I was pretty excited to travel to Munich for Oktoberfest. How many crazy big parties are there in the world? Carnivale in Rio, the running of the bulls in Pamplona – what else? Oktoberfest is right up there – one of those things you need to do before you die.
I’ve been to Oktoberfest in other cities. Chicago has a couple festivals. I’ve even been to Oktoberfest in Stuttgart, Germany. These experiences should have prepared me for Munich, right? Not at all. Munich’s Oktoberfest dwarfs everything else. Imagine seeing a local cover band playing a U2 song and then seeing U2 for real in a large stadium. It’s a huge difference. Oktoberfest in Munich was impressive! Not to mention – 2010 is the 200th anniversary of the festival.
Oktoberfest is located in a very large field called Wiesn, fairly close to the central train station in Munich. We went on Saturday and Sunday. On Saturday, we arrived at 7am. Yes – in the morning! The above photo is of a lovely sunrise over the Augustiner beer tent in Wiesn. We were told to go early, hence the 7am start. But even at this time, there was a packed crowd waiting to get in to the popular Hacker-Pschorr tent. I would show you a photo of the crowd, but it was packed in so tightly that I couldn’t even lift my arms to reach my camera for a photo! After waiting almost two hours in line, I still couldn’t get into the tent! We had to go to another tent.
As a veteran of Chicago festivals, I’m used to big crowds. The Taste of Chicago boasts something like a million visitors. Can you believe Oktoberfest is bigger? Five million visitors come to Oktoberfest every year. Wow. In fact, it’s the world’s largest fair. I can believe it. It’s a huge carnival atmosphere. There are rides, ferris wheels, and games for everyone to enjoy. You are drowned in a sea of people from dawn to dusk.
Even though you’re in the largest fair in the world, the fair is not even the main attraction to Oktoberfest. Oktoberfest is about the beer, and you celebrate beer inside beer tents and beer gardens. Wiesn features a bunch of large tents and beer gardens, hosted by the major Bavarian breweries such as Hofbrau, Hacker-Pschorr, Augustiner, and Paulaner.
The experience inside the beer tents is crazy. We spent most of our time inside some tent or other. Each tent is huge – the size of a football field. Actually, the “tent” is not really a tent – it’s a solid, wood-and-steel structure, even with platforms for a 2nd story on the ends. It’s packed with people. You have to be aggressive to find a seat at a table – and you have to be at a table in order to be served beer. Here are some photos from the Pschorr and the Hacker-Pschorr tents.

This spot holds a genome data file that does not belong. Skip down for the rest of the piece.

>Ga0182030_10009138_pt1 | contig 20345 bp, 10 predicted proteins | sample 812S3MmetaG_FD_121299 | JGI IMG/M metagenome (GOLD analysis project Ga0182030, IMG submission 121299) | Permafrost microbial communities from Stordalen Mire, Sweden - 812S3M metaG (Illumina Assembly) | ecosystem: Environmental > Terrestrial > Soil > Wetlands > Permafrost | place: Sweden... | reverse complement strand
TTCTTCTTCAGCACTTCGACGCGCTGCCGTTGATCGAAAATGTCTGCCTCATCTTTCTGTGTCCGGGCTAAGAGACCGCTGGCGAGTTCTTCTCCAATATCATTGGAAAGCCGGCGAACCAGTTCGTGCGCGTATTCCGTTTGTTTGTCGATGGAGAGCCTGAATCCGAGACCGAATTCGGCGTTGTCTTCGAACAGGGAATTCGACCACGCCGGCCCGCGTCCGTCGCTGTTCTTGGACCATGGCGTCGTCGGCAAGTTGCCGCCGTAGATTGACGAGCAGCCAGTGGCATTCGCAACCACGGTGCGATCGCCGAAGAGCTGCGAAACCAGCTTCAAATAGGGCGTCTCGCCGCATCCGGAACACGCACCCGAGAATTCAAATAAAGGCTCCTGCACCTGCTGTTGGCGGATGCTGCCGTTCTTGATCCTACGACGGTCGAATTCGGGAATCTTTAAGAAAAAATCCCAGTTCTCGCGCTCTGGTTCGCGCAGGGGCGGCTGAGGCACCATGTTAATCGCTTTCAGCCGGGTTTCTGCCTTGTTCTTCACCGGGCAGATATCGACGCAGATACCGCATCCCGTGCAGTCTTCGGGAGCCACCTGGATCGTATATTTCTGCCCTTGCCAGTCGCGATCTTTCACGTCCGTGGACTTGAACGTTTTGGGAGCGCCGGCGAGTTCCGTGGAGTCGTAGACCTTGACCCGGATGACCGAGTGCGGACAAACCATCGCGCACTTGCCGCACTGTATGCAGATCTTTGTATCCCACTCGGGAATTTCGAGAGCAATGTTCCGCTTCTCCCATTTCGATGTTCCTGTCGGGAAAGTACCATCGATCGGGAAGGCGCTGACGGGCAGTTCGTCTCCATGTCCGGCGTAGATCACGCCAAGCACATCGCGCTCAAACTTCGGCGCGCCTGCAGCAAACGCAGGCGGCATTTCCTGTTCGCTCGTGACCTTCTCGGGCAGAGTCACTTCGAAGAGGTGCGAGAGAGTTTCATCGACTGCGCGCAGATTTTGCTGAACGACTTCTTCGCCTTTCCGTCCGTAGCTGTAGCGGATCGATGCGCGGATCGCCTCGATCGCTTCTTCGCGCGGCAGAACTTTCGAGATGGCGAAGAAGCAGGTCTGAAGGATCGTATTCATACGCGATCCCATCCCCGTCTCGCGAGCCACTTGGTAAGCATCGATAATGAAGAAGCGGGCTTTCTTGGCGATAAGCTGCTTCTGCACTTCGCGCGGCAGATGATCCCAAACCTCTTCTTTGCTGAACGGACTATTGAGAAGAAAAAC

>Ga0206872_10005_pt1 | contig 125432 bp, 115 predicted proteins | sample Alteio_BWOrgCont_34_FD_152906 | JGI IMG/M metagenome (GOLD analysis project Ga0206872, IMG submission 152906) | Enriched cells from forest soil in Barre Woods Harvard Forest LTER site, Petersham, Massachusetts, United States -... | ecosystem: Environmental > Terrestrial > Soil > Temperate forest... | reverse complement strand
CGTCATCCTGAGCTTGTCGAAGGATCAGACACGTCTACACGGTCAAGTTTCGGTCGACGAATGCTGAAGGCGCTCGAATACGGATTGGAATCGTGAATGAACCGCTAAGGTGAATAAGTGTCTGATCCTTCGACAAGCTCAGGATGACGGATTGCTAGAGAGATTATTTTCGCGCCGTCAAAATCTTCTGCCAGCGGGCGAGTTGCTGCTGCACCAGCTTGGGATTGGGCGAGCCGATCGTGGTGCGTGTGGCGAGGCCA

Alex, Mo, and I were joined by Mo’s brother, Salim, in Munich. Not only was he a cool guy, he speaks German! It was nice to have a Mexican-with-Middle-Eastern-name-who-lives-in-Germany friend and tour guide hehehe. Can you believe the resemblance between Salim and Mo? 🙂
At Oktoberfest, everyone gets the same beer. It comes in one size – one liter. This size beer stein is called a mas. “Ein mas, bitte!” Yummy. German beer is so tasty. And German beer quality is awesome – you never get a hangover! Hmm, how many mas did I have???
A key to a successful day of drinking is to eat well. And eat well we did! You may be familiar with the large German pretzel and wiesswurst. Very tasty! What was new to me, however, is an even more traditional item. It’s a roast chicken called Hendl. So good!! Yum yum yum….
Oompa-loompa bands kept us entertained at the beer tents. We in the USA are used to small bands of 2-4 members. In Bavaria, they have full bands of over 10 members! It was fun singing along on top of the table, while occasionally chanting “ein prosit” or “eins, zwei, drei, g’suffa.”
Just outside the beer tents were the biergartens. It was nice to hang outside, especially when it was warm and sunny. The biergartens were usually less crowded than the tents. Here are some photos of us at the Hofbrau biergarten, with some of Alex’s friends (German peeps he knows from Mexico).
When you’re drinking beer all day in a tent, you’re bound to make some new friends. It was a very friendly place! There were obviously many Germans around. But we met other Europeans – Dutch, Belgian, etc. Also met some Americans and even more Mexicans!
The final thought I’ll leave you with is about all the cool clothing people wore to Oktoberfest. You’ve probably heard of lederhosen before – the leather breeches than German men wear, typically with some kind of checkered shirt. German women wear these dresses called dirndl – very pretty! These costumes are quite expensive – I hear they run you $200 or more! I had to train my camera to the ladies in dirndl to appreciate some… cultural awareness….
Whew! Oktoberfest was quite the experience! I will definitely remember the time here. Maybe I’ll brag about it to my grandchildren one day…